I have loved to watch plants grow, going back at least to age 7 when I laid on the ground to look up, with pure appreciation, at a spindly young tree in front of my family’s apartment in Baltimore. Beginning with bulbs and flower seeds there, I have grown houseplants and/or vegetables in just about every place that I’ve lived since that time. While I personally find gardening very therapeutic, it is also a natural laboratory and a place where children can learn all sorts of valuable skills and life lessons.
Here are just a few of the things that children can learn in a garden:
- The life cycle of plants and insects how they are able to transform over time without changing their identity. (Biology)
- How energy is neither created or destroyed; it just changes form. (Physics)
- That all soils are not the same. They have a history. (Geology)
- That fertilizer and Ph make a difference. (Chemistry)
- Fine motor skills: crumbling soil, seed handling, tying plants to a support, using hand tools, etc.
- Gross motor skills: digging, reaching, balancing, pushing, pulling, lifting, squatting, etc.
- Math: measurement (space, distance, volume, height, weight, time), counting, geometry (e.g. how shadows will be cast), estimation, etc.
- Veggies always taste better when you grow them yourself. (Nutrition; Self-confidence)
- Plants do best when they are put in location where their needs for sun, water and space can best be met. (Analysis; Organization)
- There is a very close relationship between the effort that you put in and the success of the garden. (Cause/Effect; Work Ethic)
- Things will happen in their own time. (Patience; Delayed gratification)
- Sometimes your plants are damaged by forces you have no control over, like weather, disease and pests. (Resilience; Humility)
- Next year things will be even better! (Planning; Optimism; Self-determination)
There must also be studies out there showing that gardening has mental health benefits, even though they may be more difficult to measure. It’s never too early or too late to introduce children to gardening, whether at home, school or in a community garden. If you are a gardener, share your love and experience with some young people. It’s education, nature style!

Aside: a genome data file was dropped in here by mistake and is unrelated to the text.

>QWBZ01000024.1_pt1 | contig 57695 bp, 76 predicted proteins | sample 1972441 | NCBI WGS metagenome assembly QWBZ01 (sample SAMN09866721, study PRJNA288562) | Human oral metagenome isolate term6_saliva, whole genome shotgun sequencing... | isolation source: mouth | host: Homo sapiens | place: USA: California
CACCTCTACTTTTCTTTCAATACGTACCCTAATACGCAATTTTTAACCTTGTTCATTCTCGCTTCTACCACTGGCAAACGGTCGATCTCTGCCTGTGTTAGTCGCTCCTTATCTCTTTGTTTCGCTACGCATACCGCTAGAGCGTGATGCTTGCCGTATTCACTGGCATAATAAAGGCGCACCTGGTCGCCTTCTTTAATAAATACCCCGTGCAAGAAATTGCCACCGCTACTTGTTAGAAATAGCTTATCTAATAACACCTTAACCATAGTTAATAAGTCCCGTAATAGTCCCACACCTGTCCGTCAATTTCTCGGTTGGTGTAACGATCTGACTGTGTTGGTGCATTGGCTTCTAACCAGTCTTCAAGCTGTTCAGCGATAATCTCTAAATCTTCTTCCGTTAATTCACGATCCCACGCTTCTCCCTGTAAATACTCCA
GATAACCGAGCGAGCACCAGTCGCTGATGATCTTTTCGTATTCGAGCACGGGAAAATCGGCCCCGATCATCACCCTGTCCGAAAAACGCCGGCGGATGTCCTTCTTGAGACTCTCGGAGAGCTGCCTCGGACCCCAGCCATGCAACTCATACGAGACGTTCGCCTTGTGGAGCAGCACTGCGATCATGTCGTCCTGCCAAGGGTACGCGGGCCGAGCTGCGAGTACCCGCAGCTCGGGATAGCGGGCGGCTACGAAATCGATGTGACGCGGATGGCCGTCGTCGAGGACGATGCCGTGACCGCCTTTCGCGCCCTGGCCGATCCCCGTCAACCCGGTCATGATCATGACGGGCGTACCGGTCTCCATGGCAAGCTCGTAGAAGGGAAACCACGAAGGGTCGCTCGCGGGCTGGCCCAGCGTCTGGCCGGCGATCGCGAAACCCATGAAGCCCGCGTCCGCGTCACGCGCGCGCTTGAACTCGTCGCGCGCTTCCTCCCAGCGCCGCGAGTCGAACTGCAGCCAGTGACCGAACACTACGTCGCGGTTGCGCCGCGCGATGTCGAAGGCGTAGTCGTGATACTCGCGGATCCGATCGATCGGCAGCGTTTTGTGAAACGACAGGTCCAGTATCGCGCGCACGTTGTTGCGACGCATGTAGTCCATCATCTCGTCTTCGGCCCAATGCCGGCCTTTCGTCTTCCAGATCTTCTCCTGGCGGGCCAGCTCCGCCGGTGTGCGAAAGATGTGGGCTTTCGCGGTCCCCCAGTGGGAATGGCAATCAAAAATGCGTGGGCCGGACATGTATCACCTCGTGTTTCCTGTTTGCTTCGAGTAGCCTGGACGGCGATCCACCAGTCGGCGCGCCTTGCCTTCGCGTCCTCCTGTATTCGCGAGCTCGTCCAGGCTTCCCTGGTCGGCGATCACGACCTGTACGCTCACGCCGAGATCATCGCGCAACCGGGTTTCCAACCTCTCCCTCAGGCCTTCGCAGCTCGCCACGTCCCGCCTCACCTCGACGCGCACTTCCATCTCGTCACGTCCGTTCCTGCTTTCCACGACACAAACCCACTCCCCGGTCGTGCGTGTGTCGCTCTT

Many parents worry that the summer break from school will mean weeks of lost opportunities to learn. Worst yet, they fear that their child may actually lose skills that they have worked so hard to develop. Some parents will enroll their child in some sort of academic program, which may or may not be disguised as a “camp.” Other parents would like to do this , but lack the financial resources to make it happen. The quick tip for this last group of parents is to ask about financial assistance or scholarships that might make a big difference.
For folks who have limited funds, it is important to tap into other resources that may be available. One of the important lessons that my own mother taught me is to not let pride stand in the way of giving your child a valuable experience. When she worked as a housekeeper in the local YWCA, she somehow made it possible for me to take free classes on Saturdays. It was at the Y that I learned how to sew, cook, dance, swim and speak French. She then talked my school into allowing me, as a 4th grader, to sit in with the 6th grade class when they had their French lessons. My brothers and I also had the opportunity to attend day and overnight camps at no cost other than our clothing and required gear. This contrast to our typical inner-city routine expanded our minds in ways that cannot be measured.
As a financially-challenged mom, I have applied that advocacy lesson to the benefit of my own children. I ask about and stay on the lookout for programs and activities in my community. My children have had the opportunity to participate in some expensive specialty programs at a fraction of the cost. There are also low-cost day camps offered by schools, park and recreation departments, churches and other non-profit groups. The Cooperative Extension Service offers 4-H programs year-round where children and youth “Learn by Doing.” During summer there are 4-H traditional and specialty camps. The Boy and Girl Scouts of America also offer summer camping opportunities, which may even be open to non-scouts if space is available. Camps give children the chance to learn about science, nature, crafts, music, sports, etc. and develop in many areas including communication and social skills.
Some private schools that have summer programs for academic enrichment or remediation have scholarships available for those who cannot afford to pay all or any of the cost, but they may not advertise them. Your school guidance counselor or social worker may be aware of these opportunities, as well as other programs that may be targeted toward economically-disadvantaged or at-risk students, or groups that are under-represented in the fields of science, technology, engineering and math. Some of those programs are offered on college and university campuses, making the dream of going to college seem more possible for the children who participate.